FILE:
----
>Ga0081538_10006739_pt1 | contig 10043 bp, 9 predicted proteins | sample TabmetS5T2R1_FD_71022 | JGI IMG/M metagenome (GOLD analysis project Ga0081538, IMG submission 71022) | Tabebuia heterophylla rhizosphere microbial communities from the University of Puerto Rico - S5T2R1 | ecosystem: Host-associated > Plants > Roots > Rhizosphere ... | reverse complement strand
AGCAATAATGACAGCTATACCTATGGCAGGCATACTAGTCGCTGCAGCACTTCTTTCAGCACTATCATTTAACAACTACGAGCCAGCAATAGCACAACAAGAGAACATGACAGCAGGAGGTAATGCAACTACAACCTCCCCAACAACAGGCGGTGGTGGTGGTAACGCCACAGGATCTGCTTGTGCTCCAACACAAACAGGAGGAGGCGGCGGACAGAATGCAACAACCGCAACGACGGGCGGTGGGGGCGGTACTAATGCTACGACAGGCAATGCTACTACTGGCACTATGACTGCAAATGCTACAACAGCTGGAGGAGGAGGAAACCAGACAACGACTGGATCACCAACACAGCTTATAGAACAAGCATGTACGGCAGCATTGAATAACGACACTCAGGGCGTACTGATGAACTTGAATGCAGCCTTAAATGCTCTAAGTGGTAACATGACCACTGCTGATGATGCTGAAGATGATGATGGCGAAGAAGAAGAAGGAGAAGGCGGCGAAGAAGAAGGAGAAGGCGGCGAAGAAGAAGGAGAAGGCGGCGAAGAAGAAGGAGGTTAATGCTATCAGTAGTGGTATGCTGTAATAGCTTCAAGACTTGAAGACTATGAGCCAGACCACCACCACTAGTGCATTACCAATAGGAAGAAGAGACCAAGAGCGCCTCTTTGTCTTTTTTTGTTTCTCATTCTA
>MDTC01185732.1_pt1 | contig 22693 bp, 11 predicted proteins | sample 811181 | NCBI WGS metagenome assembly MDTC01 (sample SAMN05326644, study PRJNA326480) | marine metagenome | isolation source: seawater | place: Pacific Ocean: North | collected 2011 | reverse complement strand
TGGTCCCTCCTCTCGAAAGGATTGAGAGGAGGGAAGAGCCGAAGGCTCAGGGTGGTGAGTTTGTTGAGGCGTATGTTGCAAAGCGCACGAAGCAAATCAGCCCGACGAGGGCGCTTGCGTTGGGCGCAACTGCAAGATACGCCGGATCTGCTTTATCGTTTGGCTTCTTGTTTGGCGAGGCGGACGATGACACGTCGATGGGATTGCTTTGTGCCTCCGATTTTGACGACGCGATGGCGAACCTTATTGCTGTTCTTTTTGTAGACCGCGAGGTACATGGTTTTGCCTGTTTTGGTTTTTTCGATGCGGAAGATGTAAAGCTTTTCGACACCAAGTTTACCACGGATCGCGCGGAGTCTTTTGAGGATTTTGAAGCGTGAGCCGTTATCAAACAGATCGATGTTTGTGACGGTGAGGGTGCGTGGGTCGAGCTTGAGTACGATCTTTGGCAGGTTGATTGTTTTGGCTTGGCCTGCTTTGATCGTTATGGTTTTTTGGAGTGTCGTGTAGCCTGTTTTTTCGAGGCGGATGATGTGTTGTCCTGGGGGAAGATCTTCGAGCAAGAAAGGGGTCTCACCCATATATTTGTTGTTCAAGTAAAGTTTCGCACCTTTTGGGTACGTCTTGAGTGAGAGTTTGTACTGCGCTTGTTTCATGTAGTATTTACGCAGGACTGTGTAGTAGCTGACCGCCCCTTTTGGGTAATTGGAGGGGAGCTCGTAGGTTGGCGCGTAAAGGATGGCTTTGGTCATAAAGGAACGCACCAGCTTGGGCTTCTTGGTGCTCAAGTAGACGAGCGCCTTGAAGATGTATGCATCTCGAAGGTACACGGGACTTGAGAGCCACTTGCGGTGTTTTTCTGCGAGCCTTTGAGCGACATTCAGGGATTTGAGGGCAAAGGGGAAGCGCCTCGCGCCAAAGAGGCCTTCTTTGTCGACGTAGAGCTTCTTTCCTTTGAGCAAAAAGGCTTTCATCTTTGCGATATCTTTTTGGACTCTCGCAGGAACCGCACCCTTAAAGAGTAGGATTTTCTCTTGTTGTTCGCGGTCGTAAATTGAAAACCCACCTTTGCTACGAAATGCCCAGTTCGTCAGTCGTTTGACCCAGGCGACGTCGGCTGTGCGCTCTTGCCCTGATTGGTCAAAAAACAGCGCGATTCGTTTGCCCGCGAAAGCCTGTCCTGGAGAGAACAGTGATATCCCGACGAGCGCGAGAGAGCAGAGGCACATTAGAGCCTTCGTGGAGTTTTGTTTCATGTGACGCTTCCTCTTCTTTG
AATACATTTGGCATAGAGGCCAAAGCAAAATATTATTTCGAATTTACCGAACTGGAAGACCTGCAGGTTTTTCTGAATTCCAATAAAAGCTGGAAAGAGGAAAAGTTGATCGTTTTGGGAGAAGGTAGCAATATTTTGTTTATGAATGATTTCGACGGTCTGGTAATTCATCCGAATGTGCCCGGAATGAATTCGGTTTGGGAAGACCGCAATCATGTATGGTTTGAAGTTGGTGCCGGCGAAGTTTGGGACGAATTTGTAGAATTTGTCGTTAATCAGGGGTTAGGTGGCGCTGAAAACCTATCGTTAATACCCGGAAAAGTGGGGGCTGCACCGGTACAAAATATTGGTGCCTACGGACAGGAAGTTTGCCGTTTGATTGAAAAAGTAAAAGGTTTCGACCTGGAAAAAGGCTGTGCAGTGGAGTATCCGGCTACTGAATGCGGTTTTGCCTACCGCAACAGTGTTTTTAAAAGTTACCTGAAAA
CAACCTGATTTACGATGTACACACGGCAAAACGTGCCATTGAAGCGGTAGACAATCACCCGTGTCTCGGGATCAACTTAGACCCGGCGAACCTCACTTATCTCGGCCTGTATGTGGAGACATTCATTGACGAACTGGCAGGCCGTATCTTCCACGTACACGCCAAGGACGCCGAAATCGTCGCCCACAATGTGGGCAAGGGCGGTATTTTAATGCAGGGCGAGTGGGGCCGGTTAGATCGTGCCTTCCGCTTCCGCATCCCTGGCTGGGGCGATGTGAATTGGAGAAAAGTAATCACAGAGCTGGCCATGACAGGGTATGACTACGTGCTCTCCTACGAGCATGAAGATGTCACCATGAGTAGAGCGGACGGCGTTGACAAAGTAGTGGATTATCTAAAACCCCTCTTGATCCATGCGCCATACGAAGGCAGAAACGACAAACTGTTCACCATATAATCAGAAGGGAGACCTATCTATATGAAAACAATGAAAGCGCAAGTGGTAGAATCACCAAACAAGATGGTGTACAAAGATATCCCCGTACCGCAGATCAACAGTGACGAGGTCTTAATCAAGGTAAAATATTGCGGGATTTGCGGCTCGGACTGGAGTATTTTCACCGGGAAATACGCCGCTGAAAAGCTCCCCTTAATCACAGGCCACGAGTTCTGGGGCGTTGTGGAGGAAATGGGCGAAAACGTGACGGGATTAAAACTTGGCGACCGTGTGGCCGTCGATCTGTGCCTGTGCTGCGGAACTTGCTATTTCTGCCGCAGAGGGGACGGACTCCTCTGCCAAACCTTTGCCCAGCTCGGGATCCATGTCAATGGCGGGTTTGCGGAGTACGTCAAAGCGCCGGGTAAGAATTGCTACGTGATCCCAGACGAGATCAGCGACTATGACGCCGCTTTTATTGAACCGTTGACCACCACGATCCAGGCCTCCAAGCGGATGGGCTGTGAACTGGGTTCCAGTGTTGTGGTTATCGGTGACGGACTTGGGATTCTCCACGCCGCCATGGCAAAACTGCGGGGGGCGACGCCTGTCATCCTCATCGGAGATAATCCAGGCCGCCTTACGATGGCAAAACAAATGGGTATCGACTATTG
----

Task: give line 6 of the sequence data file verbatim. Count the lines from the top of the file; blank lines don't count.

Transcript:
CAACCTGATTTACGATGTACACACGGCAAAACGTGCCATTGAAGCGGTAGACAATCACCCGTGTCTCGGGATCAACTTAGACCCGGCGAACCTCACTTATCTCGGCCTGTATGTGGAGACATTCATTGACGAACTGGCAGGCCGTATCTTCCACGTACACGCCAAGGACGCCGAAATCGTCGCCCACAATGTGGGCAAGGGCGGTATTTTAATGCAGGGCGAGTGGGGCCGGTTAGATCGTGCCTTCCGCTTCCGCATCCCTGGCTGGGGCGATGTGAATTGGAGAAAAGTAATCACAGAGCTGGCCATGACAGGGTATGACTACGTGCTCTCCTACGAGCATGAAGATGTCACCATGAGTAGAGCGGACGGCGTTGACAAAGTAGTGGATTATCTAAAACCCCTCTTGATCCATGCGCCATACGAAGGCAGAAACGACAAACTGTTCACCATATAATCAGAAGGGAGACCTATCTATATGAAAACAATGAAAGCGCAAGTGGTAGAATCACCAAACAAGATGGTGTACAAAGATATCCCCGTACCGCAGATCAACAGTGACGAGGTCTTAATCAAGGTAAAATATTGCGGGATTTGCGGCTCGGACTGGAGTATTTTCACCGGGAAATACGCCGCTGAAAAGCTCCCCTTAATCACAGGCCACGAGTTCTGGGGCGTTGTGGAGGAAATGGGCGAAAACGTGACGGGATTAAAACTTGGCGACCGTGTGGCCGTCGATCTGTGCCTGTGCTGCGGAACTTGCTATTTCTGCCGCAGAGGGGACGGACTCCTCTGCCAAACCTTTGCCCAGCTCGGGATCCATGTCAATGGCGGGTTTGCGGAGTACGTCAAAGCGCCGGGTAAGAATTGCTACGTGATCCCAGACGAGATCAGCGACTATGACGCCGCTTTTATTGAACCGTTGACCACCACGATCCAGGCCTCCAAGCGGATGGGCTGTGAACTGGGTTCCAGTGTTGTGGTTATCGGTGACGGACTTGGGATTCTCCACGCCGCCATGGCAAAACTGCGGGGGGCGACGCCTGTCATCCTCATCGGAGATAATCCAGGCCGCCTTACGATGGCAAAACAAATGGGTATCGACTATTG